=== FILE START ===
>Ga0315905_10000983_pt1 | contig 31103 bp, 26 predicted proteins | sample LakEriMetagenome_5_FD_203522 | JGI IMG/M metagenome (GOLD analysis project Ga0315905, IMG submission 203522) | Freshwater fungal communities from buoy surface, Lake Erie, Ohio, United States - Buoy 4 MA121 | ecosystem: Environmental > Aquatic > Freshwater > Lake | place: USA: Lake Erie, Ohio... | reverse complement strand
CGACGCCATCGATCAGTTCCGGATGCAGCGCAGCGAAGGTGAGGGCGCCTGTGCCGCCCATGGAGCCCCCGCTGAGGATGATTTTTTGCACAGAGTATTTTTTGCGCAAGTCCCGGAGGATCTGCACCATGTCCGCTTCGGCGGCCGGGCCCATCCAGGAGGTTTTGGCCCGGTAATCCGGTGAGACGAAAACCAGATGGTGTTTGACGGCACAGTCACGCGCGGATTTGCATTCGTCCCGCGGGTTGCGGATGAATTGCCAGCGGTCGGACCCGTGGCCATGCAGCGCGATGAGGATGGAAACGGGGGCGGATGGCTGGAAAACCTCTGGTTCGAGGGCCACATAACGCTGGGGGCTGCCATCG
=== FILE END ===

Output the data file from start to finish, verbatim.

>Ga0315905_10000983_pt1 | contig 31103 bp, 26 predicted proteins | sample LakEriMetagenome_5_FD_203522 | JGI IMG/M metagenome (GOLD analysis project Ga0315905, IMG submission 203522) | Freshwater fungal communities from buoy surface, Lake Erie, Ohio, United States - Buoy 4 MA121 | ecosystem: Environmental > Aquatic > Freshwater > Lake | place: USA: Lake Erie, Ohio... | reverse complement strand
CGACGCCATCGATCAGTTCCGGATGCAGCGCAGCGAAGGTGAGGGCGCCTGTGCCGCCCATGGAGCCCCCGCTGAGGATGATTTTTTGCACAGAGTATTTTTTGCGCAAGTCCCGGAGGATCTGCACCATGTCCGCTTCGGCGGCCGGGCCCATCCAGGAGGTTTTGGCCCGGTAATCCGGTGAGACGAAAACCAGATGGTGTTTGACGGCACAGTCACGCGCGGATTTGCATTCGTCCCGCGGGTTGCGGATGAATTGCCAGCGGTCGGACCCGTGGCCATGCAGCGCGATGAGGATGGAAACGGGGGCGGATGGCTGGAAAACCTCTGGTTCGAGGGCCACATAACGCTGGGGGCTGCCATCG